It’s hard to believe that a little over a month ago, we were in DrupalCon planning mode. No one expected the Drupal community’s biggest event to come to a halt any more than we anticipated our lives totally changing due to a pandemic. While we’re all dealing with this new, and hopefully very temporary, normal, it’s more important than ever to keep things moving forward personally and professionally.
When it was clear that DrupalCon would most likely not happen this year, we decided to pledge our sponsorship dollars to the Drupal Association regardless of whether or not DrupalCon ended up taking place. We’ve been part of the Drupal community since the dawn of IRC, and many of our team members actively contribute to Drupal. We understood the financial hit that would occur by not having DrupalCon and because the Drupal Association has played such an important role in our business and the community, the decision seemed like a no-brainer. Let’s face it; the Drupal Association is the hub for Drupal success.
The Drupal Association is the conduit through which everyone on my team can contribute back to Drupal. They exist so we all can participate and receive the benefits of the community and the software. Simply put, there isn’t a Drupal without them.”
Matt Westgate, co-founder and CEO of Lullabot
It’s been incredibly inspiring to see so many of our fellow sponsors step forward as well. No doubt, we’re all in this together.But, there’s still more work to do. In order to continue project velocity, ensuring that we have adequate tooling, marketing Drupal, and many other activities that the Drupal Association helms, they needed to raise $500,000. Raising this amount is no easy feat, but we are almost there. We are committed to supporting this endeavor and hope you will be too.
[Editor’s note: As of publication the #DrupalCares campaign is 96% to goal!]
Lullabot Contributor Stories
Olivero Theme: Mike Herchel, Senior Front-end Developer & Putra Bonaccorsi, Technical Project Manager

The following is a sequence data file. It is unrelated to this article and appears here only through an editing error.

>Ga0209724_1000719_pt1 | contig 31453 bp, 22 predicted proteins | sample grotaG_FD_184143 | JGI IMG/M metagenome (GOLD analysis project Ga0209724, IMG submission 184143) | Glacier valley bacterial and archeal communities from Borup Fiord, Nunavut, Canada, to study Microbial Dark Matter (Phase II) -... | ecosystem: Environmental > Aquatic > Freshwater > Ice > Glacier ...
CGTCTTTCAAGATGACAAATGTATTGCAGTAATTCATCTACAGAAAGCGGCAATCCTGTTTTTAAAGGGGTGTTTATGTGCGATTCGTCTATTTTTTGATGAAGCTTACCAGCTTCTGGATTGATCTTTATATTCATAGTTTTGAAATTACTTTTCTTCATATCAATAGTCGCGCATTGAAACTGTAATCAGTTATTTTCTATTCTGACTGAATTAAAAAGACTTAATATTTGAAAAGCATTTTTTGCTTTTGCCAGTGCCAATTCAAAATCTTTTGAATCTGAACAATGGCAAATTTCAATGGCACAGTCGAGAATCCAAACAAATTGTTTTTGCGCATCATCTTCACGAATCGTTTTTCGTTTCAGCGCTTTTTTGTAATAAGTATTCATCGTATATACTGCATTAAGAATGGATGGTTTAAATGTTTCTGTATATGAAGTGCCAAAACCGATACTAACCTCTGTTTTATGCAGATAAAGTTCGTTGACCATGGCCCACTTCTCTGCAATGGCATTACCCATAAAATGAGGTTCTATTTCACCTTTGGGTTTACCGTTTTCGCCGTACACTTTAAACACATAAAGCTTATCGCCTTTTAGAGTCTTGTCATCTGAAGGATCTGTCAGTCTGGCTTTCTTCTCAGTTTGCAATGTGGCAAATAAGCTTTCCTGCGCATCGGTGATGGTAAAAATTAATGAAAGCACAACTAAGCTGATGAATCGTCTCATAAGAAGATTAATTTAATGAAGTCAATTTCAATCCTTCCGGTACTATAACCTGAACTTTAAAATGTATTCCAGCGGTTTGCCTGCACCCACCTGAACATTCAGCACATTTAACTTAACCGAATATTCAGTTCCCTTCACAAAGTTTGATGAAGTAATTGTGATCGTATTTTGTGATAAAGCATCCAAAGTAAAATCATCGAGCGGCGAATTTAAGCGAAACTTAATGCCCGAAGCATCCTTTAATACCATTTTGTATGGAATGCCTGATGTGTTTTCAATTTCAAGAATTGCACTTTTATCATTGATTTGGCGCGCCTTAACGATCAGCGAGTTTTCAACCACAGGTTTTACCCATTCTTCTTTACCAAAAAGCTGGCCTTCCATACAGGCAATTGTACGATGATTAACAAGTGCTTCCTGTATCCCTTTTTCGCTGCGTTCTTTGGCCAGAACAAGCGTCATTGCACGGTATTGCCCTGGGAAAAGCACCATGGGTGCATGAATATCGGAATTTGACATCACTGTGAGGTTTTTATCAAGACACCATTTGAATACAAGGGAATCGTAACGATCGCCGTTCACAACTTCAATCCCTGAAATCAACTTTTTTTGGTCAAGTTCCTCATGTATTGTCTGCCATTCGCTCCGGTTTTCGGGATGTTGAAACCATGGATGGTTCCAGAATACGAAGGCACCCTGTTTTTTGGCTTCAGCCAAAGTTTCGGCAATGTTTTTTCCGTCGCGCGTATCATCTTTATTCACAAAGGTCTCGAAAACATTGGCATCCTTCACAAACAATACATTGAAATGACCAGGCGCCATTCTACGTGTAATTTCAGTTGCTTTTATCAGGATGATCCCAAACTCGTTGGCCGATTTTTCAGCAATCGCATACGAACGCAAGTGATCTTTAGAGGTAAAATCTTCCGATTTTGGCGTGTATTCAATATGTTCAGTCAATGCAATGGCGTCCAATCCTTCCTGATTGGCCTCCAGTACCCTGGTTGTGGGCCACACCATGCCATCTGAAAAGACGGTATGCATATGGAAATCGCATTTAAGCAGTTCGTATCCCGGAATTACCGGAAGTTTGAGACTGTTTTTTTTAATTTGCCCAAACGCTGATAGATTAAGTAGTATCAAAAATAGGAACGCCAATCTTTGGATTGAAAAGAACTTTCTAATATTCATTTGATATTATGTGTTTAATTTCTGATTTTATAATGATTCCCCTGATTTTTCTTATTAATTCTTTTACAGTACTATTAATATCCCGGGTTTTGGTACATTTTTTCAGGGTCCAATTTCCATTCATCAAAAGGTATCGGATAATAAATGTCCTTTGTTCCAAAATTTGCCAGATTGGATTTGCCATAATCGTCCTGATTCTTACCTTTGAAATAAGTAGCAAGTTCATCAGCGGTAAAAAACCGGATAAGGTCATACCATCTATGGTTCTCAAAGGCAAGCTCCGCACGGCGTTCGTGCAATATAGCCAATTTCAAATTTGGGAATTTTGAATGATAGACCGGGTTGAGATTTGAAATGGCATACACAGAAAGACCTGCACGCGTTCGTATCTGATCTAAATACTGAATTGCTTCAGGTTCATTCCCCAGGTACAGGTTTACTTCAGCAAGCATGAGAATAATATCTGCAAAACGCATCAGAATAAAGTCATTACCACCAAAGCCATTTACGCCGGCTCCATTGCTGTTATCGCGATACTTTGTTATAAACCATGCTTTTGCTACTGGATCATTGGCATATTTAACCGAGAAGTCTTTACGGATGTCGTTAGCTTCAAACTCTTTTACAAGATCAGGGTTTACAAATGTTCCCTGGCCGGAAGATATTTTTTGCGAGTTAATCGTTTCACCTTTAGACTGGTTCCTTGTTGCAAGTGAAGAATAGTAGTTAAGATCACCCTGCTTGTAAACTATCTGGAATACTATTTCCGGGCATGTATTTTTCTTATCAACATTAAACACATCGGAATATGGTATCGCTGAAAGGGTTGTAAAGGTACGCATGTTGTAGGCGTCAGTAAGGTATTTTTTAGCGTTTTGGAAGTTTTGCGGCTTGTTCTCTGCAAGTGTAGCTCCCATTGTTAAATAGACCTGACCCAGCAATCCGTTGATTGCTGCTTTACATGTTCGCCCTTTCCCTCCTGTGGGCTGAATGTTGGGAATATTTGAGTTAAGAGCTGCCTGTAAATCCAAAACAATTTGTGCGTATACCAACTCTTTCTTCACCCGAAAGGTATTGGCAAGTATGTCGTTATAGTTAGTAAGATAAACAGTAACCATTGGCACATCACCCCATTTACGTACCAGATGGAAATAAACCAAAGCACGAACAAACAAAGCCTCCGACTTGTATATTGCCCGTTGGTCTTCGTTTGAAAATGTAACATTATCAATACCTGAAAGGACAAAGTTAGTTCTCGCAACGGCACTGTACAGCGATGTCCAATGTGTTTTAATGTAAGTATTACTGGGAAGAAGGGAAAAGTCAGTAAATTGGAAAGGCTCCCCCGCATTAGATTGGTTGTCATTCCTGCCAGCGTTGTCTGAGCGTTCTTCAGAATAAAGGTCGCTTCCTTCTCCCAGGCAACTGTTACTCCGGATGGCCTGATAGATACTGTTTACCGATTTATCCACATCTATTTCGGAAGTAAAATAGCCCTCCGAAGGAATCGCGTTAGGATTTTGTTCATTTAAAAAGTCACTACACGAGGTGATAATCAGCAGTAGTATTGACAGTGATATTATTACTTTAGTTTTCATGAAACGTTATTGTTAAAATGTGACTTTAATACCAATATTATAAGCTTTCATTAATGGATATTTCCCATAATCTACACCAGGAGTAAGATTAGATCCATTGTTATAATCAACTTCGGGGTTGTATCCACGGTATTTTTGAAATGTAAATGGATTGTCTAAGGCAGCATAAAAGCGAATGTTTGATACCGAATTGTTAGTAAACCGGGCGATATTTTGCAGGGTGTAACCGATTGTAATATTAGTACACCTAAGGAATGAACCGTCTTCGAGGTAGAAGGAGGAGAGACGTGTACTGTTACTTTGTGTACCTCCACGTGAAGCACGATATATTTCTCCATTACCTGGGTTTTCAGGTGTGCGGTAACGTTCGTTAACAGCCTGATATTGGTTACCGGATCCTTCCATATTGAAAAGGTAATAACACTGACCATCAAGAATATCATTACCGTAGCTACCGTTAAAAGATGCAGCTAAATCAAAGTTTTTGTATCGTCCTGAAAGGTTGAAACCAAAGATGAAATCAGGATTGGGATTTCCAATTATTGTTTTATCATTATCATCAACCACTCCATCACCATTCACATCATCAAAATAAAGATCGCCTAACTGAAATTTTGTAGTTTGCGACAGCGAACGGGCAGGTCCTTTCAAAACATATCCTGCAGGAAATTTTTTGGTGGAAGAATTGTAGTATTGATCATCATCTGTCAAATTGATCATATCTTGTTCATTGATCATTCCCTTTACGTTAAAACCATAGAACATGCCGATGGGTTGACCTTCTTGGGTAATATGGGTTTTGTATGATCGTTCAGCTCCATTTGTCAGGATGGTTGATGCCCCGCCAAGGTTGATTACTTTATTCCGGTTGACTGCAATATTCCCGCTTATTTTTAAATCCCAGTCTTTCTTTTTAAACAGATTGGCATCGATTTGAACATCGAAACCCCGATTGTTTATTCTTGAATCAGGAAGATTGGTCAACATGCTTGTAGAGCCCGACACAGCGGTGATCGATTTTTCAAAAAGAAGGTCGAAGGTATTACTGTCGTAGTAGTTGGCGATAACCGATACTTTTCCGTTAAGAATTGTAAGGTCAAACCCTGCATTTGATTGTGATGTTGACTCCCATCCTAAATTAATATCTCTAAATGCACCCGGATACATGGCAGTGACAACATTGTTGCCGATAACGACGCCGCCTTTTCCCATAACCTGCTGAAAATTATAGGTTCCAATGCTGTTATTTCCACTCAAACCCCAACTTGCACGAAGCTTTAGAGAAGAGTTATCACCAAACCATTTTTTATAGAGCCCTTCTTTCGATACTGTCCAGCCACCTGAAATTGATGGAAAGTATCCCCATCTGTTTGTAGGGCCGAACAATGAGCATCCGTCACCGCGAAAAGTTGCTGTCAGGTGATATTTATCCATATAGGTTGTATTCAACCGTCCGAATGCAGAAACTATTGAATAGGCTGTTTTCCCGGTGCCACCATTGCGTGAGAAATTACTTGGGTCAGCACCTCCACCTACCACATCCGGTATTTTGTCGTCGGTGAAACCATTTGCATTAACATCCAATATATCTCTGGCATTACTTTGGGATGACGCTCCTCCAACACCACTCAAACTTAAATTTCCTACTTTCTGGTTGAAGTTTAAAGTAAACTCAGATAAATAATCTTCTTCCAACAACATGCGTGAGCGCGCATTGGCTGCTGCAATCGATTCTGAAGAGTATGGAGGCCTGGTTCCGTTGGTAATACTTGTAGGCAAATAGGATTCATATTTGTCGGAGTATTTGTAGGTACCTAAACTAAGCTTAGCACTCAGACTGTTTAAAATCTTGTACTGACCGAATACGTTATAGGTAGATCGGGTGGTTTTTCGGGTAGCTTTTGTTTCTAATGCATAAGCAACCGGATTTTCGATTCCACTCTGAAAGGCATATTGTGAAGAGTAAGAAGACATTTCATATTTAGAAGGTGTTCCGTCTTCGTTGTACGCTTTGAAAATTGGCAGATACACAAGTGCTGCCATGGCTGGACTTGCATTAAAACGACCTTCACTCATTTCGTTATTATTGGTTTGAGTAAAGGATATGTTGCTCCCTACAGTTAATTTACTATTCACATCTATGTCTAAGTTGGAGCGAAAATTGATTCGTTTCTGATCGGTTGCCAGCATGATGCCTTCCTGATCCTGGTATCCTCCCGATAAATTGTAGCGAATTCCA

The idea for the new front-end of Drupal 9 (Olivero) would not have happened without the Drupal Association. We serendipitously met up with Lauri Eskoka and Angie Byron at DrupalCon Seattle (which is put on by the Drupal Association), which led to the creation of the initiative.
Furthermore, the majority of Olivero’s development has taken place on Drupal.org, which is maintained by the Drupal Association. Without this tooling, development would be disparate and communication with the Drupal community (which is vital for this project) would be ineffective.
We were able to pitch our ideas for the redesign and development of a theme that could ship with the release of Drupal 9 by submitting our proposal to the Drupal Association’s “idea issue” queue. This ideas queue section of Drupal.org let us propose ideas for Drupal core and got them through validation and planning phases, which are a big part of the success of the Olivero project.
API-First Initiative: Mateu Aguiló Bosch, Senior Developer
The API-First initiative has been very thorough with automated testing. We have created comprehensive test coverage for all sorts of actions on all of the entity types defined in Drupal core. This allowed us to add features more soundly and eventually include JSON:API in core. The whole initiative would have been negatively impacted without the testing infrastructure provided by the Drupal Association to execute the tests and provide feedback in the issue queue.
Something else that made a huge difference on the design side was having the Drupal Association, especially Megan Sanicki, as the Drupal Association Director at that time, backing the design team as a legitimate group of the Drupal project to get free access to Figma. This online and real-time design tool has been a key factor allowing designers to be distributed across the world and timezones.